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Federal Judge Halts Michigan's Ban On Domestic Partner Benefits, Cites DOMA Ruling

MichYesterday a federal judge in Michigan struck down a law signed by Governor Rick Snyder in 2011 that would have prevented domestic partners of state employees from receiving health-care benefits similar to those afforded to heterosexual spouses, the AP reports:

"U.S. District Judge David Lawson said plaintiffs who have lost benefits or been forced to buy expensive private health insurance have made a 'plausible claim' that the law violates the Equal Protection Clause of the U.S. Constitution. The decision came nearly a year after he heard arguments in the lawsuit, filed by the American Civil Liberties Union.

'It is hard to argue with a straight face that the primary purpose – indeed, perhaps the sole purpose – of the statute is other than to deny health benefits to the same-sex partners of public employees. But that can never be a legitimate governmental purpose,' Lawson said as he ordered an injunction."

As the ACLU points out, the ruling out of Michigan is remarkable in that it is the first court decision to cite the Supreme Court's ruling that overturned section 3 of DOMA in Windsor v. United States:

"Judge Lawson recognized, as the Supreme Court did, that the Constitution forbids the government from passing laws with a motive to discriminate against gay people. This is the first federal court decision applying the Supreme Court's reasoning to protect same-sex couples from discrimination in other contexts."

The ruling comes just days after Michigan lawmakers introduced legislation to repeal the state's ban on same-sex marriage which passed in 2004. The ban is also currently under review by federal judge Bernard Friedman, who in March postponed his ruling on the constitutionality of the ban given the Supreme Court's impending consideration of both Prop. 8 and DOMA. Judge Friedman's ruling is still forthcoming.

UPDATE: BuzzFeed reports that the decision is a temporary injunction, in effect only temporarily halting the ban until the court reaches a final decision. However, in his injunction, Lawson noted that the plaintiffs challenging the ban "are likely to succeed."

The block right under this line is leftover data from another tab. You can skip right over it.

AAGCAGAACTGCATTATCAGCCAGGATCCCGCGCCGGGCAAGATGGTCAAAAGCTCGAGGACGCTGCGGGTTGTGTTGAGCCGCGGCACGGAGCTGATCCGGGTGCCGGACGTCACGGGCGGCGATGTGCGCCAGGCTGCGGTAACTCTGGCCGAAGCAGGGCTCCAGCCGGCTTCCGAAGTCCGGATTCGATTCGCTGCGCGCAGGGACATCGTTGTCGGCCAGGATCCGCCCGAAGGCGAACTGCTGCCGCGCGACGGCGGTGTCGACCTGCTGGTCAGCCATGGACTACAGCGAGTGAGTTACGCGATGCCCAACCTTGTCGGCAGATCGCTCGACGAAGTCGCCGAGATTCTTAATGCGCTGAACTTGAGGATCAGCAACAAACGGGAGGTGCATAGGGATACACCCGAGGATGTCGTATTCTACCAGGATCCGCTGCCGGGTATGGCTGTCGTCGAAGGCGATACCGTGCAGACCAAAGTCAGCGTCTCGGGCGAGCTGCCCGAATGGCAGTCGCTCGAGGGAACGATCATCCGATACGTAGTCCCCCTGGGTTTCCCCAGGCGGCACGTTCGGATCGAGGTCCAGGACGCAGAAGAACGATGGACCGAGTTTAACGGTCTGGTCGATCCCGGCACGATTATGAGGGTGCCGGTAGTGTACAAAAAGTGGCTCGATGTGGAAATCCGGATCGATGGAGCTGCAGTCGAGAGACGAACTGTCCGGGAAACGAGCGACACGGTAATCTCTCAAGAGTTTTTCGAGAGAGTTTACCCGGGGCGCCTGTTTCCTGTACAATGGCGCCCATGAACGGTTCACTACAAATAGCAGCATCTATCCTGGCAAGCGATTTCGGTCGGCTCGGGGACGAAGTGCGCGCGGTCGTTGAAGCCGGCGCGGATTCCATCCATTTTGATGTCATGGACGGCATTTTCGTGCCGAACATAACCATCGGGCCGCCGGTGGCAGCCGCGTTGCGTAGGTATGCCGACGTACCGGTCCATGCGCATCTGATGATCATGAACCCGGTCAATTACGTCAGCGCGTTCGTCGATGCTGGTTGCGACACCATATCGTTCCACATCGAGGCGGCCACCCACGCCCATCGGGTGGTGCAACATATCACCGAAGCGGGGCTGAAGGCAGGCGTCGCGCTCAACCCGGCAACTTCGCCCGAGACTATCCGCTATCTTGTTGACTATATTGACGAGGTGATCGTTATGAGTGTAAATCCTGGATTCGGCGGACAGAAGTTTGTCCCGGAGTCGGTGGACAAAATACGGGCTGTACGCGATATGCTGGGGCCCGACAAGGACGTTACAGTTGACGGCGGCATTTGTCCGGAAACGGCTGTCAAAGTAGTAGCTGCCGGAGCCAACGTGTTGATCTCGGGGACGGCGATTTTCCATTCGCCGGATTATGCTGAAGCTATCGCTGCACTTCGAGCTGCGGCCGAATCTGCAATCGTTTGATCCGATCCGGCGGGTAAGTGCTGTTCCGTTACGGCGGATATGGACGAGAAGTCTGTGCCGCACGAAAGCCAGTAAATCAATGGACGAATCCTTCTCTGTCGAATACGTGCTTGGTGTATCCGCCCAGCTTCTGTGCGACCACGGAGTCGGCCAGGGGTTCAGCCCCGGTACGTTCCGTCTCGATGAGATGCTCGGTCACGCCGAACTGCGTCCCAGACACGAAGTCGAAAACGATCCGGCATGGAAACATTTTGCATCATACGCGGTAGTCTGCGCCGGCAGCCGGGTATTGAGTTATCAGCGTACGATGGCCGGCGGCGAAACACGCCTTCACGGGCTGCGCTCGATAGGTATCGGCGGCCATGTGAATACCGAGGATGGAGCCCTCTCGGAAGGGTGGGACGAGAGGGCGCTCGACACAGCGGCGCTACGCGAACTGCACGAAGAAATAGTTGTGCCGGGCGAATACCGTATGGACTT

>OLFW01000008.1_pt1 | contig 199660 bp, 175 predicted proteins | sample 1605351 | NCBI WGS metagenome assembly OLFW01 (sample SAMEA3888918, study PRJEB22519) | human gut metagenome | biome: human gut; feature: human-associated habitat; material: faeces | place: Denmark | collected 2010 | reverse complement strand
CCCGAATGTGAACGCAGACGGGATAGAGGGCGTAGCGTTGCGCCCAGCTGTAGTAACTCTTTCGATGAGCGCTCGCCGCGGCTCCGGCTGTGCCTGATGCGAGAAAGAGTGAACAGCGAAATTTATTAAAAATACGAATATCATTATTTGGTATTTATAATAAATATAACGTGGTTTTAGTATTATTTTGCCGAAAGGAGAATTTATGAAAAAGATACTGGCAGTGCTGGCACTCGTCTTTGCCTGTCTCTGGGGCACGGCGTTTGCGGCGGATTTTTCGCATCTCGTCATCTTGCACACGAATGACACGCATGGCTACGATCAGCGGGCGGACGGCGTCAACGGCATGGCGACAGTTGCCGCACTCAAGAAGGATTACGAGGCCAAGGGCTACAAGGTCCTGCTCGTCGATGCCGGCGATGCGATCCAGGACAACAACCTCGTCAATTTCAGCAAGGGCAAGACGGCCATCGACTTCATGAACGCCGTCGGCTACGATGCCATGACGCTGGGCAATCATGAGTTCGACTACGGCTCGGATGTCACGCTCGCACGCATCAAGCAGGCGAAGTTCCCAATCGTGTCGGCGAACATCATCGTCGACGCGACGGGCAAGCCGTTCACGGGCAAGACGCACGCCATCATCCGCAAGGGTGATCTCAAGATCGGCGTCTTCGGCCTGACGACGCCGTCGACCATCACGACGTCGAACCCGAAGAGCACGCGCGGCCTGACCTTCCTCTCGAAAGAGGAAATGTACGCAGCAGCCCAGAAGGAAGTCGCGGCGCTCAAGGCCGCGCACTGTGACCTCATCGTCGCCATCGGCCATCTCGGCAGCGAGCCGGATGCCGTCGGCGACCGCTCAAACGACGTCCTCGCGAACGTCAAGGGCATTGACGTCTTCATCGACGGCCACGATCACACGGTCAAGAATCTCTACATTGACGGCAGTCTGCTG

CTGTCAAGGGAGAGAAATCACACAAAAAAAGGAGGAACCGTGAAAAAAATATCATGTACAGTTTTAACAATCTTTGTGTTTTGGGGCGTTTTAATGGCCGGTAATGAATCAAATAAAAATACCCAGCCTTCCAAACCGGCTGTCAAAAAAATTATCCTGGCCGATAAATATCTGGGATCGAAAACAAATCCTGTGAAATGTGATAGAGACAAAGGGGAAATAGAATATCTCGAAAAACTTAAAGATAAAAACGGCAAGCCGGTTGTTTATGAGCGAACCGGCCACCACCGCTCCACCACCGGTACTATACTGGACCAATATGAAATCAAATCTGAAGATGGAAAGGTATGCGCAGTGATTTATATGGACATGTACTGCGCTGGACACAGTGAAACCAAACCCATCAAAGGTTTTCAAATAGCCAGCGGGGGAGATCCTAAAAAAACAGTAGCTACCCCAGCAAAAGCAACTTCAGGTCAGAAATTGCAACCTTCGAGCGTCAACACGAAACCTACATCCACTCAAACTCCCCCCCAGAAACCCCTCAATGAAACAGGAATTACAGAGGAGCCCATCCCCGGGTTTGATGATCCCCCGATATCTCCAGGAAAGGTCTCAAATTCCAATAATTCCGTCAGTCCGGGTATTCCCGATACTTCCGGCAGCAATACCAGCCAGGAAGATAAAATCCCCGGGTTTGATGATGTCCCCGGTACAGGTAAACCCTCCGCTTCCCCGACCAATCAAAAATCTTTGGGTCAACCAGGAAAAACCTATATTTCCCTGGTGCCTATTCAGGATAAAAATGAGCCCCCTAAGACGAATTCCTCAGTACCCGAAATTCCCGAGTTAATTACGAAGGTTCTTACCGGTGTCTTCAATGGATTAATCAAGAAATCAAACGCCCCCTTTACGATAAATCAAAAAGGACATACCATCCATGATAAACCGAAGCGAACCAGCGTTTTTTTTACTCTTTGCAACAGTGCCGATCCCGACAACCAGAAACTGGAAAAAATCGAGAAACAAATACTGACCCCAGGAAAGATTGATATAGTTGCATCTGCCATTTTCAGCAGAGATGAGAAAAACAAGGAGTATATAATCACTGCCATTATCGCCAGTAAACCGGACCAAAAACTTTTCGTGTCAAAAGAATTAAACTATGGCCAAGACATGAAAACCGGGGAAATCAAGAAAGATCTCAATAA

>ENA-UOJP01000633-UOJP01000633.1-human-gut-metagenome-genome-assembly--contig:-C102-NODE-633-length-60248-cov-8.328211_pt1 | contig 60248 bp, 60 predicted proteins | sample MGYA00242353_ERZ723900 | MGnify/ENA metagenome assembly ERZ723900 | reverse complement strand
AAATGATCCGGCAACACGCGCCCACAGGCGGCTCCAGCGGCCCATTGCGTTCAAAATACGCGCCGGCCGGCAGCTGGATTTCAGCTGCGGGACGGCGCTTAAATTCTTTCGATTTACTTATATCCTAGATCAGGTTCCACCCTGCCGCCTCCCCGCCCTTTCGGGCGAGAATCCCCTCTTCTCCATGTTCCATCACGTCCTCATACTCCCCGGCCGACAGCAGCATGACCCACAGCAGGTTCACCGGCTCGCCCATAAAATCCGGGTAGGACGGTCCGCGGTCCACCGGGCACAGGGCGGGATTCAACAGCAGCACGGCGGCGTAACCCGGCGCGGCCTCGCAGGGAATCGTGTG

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Comments

  1. This type of decision may just make ENDA not. If we can get the courts to enforce anti-discrimination lawsuits using Windsor, the Supreme Court may have done Congress' job for us.

    Posted by: candideinnc | Jun 29, 2013 3:04:20 PM


  2. I thought I typed "moot" in previous post.

    Posted by: candideinnc | Jun 29, 2013 3:05:01 PM


  3. @candideinnc It is a very legal term called "precedent". The DOMA ruling this week can and will be used to overturn plenty more discriminatory laws. Unfortunately ENDA is needed because a private company's policies are not themselves laws and therefore can't not simply be judged illegal by the DOMA ruling.

    Posted by: Bollux | Jun 29, 2013 3:51:19 PM


  4. That should be "cannot".

    Posted by: Bollux | Jun 29, 2013 3:51:55 PM


  5. Can't happen soon enough if we're going to prove gay-hating Scalia is right, before he dies of an apoplectic fit! What were his words again? Argle bargle?

    Posted by: Hue-Man | Jun 29, 2013 4:32:42 PM


  6. 'It is hard to argue with a straight face that the primary purpose – indeed, perhaps the sole purpose – of the statute is other than to deny health benefits to the same-sex partners of public employees. But that can never be a legitimate governmental purpose,' Lawson said as he ordered an injunction.'

    Can't get much clearer on defining discriminatory intent than that.

    Bravo Judge Lawson!

    He got there before Judge Friedman on DeBoer.
    That's next.

    Posted by: JONES | Jun 29, 2013 5:07:18 PM


  7. OUCH Michigan conservatives! You've got to be stamping your widdle feet repeatedly now!

    Posted by: Mike Ryan | Jun 29, 2013 5:48:36 PM


  8. The dominoes are falling!

    Posted by: Jim | Jun 29, 2013 8:52:40 PM


  9. As a part-time Yooper resident in the summer, this is encouraging news.

    Posted by: Kevin-in-Honolulu | Jun 30, 2013 5:14:51 PM


  10. There are two cases waiting in the wings in courts directly below the Supreme Court on this issue.


    Golinski v. OPM, Nos. 12-15388 and 12-15409 (9th Cir.)

    In Re Marriage of J.B. and H.B., No. 11-0024 (Tx. Sup. Ct.)

    I do not expect decisions right away, as those courts will almost certainly order supplementary briefing in light of Windsor.

    Posted by: Michael Ejercito | Jun 30, 2013 10:57:55 PM


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